Feeds:
Posts
Comments

Posts Tagged ‘parenting’

bible-896222_1920.jpg“Then, because so many people were coming and going that they did not even have a chance to eat, he said to them, “Come with me by yourselves to a quiet place and get some rest.” Mark 6:31

The mound of dishes extends to the uppermost edge of the kitchen sink and, reluctantly, I begin the process of methodically rinsing each plate, bowl, and glass before depositing it in the dishwasher’s plastic divider. I have just enough time to finish peeling the baked-on oatmeal from the insides of the crockpot before my daughter rushes around the corner with a look of concern etched across her delicate features.

Mommy, I need help with my math NOW.

 Casting a quick glance toward the stove, I notice the pot on the right back burner is spitting angrily across the surface. With a sigh, I quickly twist the knob to low and turn my attention to the frustrated middle-school girl planted directly in front of me. She is a diminutive package of frustration and tears and I can’t wait for the school week to come to an end because then I she will have a break from homework.

In that moment, the dogs begin barking uncontrollably—probably at a wayward rabbit passing through the yard—and a hungry teen-aged boy utters something about being hungry.

Me? I just want to go to bed. And I wonder why some days seem much longer than the standard 24 hours.

Jesus recognized this same weariness in his disciples.

Their day had been overflowing with prayer, preaching, and healings. The people–needy and desperate–longed for someone to make a difference…to change their lives…to offer hope. And that day? Hope arrived in the form of Christ’s own apostles who spoke comfort…joy…peace.

But by the days end, the men were as empty as my freshly rinsed sink. Do you ever feel it, too? The need to be filled up…restored…replenished?

Jesus offers us the answer. Come with me by yourselves to a quiet place and get some rest.

 Make your appointment with the Prince of Peace, friend. Breathe in the rest only He provides. Step away from the pressures of the immediate and discover soul treasure in the Eternal. He’s waiting to meet with you today.

 

 

 

Read Full Post »

In the sheltered simplicity of the first days after a
baby is born, one sees again the magical closed circle, the miraculous sense of
two people existing only for each other. 
-Anne Morrow Lindbergh

I thought I understood love–it’s complexity, depth, and vulnerability.  Then I had children and all of my preconceived notions about love were shattered.  Blossoming in their place like a seedling receiving its first drops of water, a pure, true love sprang up.  Tender.  Unselfish.  Sacrificial.

It was a love strong enough to urge a sleep-deprived mother out of bed during the black hours of the night to comfort a colicky infant; a love tender enough to encourage a mother to stay for endless hours in the NICU singing softly to the baby struggling to for every breath; and a love dedicated enough to stretch and exercise her son’s twisted feet despite his cries of pain.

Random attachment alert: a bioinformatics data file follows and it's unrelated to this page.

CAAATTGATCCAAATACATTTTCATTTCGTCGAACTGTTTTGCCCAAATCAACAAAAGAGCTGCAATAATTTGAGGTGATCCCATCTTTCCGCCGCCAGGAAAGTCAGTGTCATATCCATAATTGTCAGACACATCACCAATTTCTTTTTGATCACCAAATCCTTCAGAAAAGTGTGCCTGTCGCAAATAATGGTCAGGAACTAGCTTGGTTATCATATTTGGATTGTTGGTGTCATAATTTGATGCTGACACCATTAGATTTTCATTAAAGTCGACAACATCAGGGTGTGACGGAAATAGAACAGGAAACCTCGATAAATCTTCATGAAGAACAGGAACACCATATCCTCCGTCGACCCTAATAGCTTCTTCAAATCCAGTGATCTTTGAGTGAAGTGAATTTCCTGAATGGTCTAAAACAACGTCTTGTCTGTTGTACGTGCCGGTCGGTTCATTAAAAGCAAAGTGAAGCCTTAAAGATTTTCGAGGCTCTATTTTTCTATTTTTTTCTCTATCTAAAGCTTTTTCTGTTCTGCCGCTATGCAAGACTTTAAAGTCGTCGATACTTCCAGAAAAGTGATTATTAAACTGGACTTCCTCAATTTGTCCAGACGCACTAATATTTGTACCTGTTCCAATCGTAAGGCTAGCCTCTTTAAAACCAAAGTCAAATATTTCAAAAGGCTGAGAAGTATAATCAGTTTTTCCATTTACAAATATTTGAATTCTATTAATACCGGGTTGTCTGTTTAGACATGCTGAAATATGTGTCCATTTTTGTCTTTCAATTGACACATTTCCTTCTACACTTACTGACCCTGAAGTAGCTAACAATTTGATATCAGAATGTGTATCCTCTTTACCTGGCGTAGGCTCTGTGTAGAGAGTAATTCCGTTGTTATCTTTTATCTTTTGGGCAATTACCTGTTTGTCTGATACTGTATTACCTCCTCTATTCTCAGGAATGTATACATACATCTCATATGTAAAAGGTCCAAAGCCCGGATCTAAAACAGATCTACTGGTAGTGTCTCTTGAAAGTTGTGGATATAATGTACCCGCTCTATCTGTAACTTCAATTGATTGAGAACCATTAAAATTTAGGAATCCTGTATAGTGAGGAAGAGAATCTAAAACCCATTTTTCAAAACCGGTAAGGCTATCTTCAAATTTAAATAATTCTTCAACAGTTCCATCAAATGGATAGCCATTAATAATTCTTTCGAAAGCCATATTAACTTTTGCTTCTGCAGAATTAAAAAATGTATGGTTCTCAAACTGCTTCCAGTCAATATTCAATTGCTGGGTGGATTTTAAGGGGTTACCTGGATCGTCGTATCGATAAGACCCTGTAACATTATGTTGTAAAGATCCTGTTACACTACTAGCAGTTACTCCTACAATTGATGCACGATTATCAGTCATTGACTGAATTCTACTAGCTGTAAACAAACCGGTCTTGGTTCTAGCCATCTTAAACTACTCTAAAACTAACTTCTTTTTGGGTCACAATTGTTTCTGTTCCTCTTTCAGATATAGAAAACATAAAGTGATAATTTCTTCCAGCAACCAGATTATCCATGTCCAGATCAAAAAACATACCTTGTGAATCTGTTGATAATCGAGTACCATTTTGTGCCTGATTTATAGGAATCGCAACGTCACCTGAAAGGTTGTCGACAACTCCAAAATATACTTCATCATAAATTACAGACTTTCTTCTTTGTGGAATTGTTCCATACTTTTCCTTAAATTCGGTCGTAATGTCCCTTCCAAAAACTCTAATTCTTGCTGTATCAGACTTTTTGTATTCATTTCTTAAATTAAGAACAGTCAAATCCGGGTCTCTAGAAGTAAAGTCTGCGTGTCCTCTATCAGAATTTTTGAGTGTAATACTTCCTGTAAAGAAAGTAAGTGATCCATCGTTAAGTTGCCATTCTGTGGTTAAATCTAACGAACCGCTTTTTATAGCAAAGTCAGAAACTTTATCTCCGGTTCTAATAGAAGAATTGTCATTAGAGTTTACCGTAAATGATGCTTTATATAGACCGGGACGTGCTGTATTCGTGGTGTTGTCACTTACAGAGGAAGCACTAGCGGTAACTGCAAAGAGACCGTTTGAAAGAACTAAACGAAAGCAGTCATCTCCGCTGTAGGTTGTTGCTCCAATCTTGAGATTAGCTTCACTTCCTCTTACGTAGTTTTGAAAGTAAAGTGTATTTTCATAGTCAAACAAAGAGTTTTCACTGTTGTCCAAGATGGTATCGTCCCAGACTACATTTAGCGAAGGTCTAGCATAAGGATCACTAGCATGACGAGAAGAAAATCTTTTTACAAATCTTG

I thought I understood love–then I had a Savior.  Tender.  Unselfish.  Sacrificial.

His was a love merciful enough to offer forgiveness to a lost and lonely child; a love tender enough to be a Father when she was without hers; and a love sacrificial enough to give his life in her stead.

Parenting is the closest I’ve come to experiencing the sort of love He has for us.  Real love.

Read Full Post »

OLYMPUS DIGITAL CAMERAAs a little girl I imagined my name was Tamara–so much more elegant and interesting than plain Tammy.  I wanted to do amazing things…serve in the Peace Corps…write a bestseller…perform on Broadway.  Even now–mid-way through life and buried beneath loads of laundry and books about childrearing–I have dreams of being applauded as I belt out tunes to Les Miserables or Phantom of the Opera.  In reality,  I’m yelling through the door at my teenaged son who chose not to go to school because the traffic jam was too difficult to navigate.

I’m tired nearly all of the time and always seem to have crumbs on the kitchen floor.  My closets are only organized once or twice each year and the kids rarely wear matching socks.  Where do they all go? 

My husband and I watch movies in installments because we fall asleep.  The towel rack in the bathroom has fallen off–again. And, we’re happy.

Our home isn’t quiet–how could it be with three boys and a feisty little girl?  The children argue, have tantrums, and lose their homework.  Dave and I feel overwhelmed most of the time.

God may not have given me a stage on which to perform.  I haven’t travelled to third world countries to hold impoverished babies.  Instead, my challenges, joys, sorrows, and delights are directed by and immersed in this messy life of motherhood, marriage, and moments of worshipping the God who provided it all.

Joy can’t be found in the what-if’– it’s in those moments that make up living.  I think I like being plain Tammy.

Verse for Reflection:

May the God of hope fill you with all joy and peace as you trust in him, so that you may overflow with hope by the power of the Holy SpiritRomans 15:13

Recommended Reading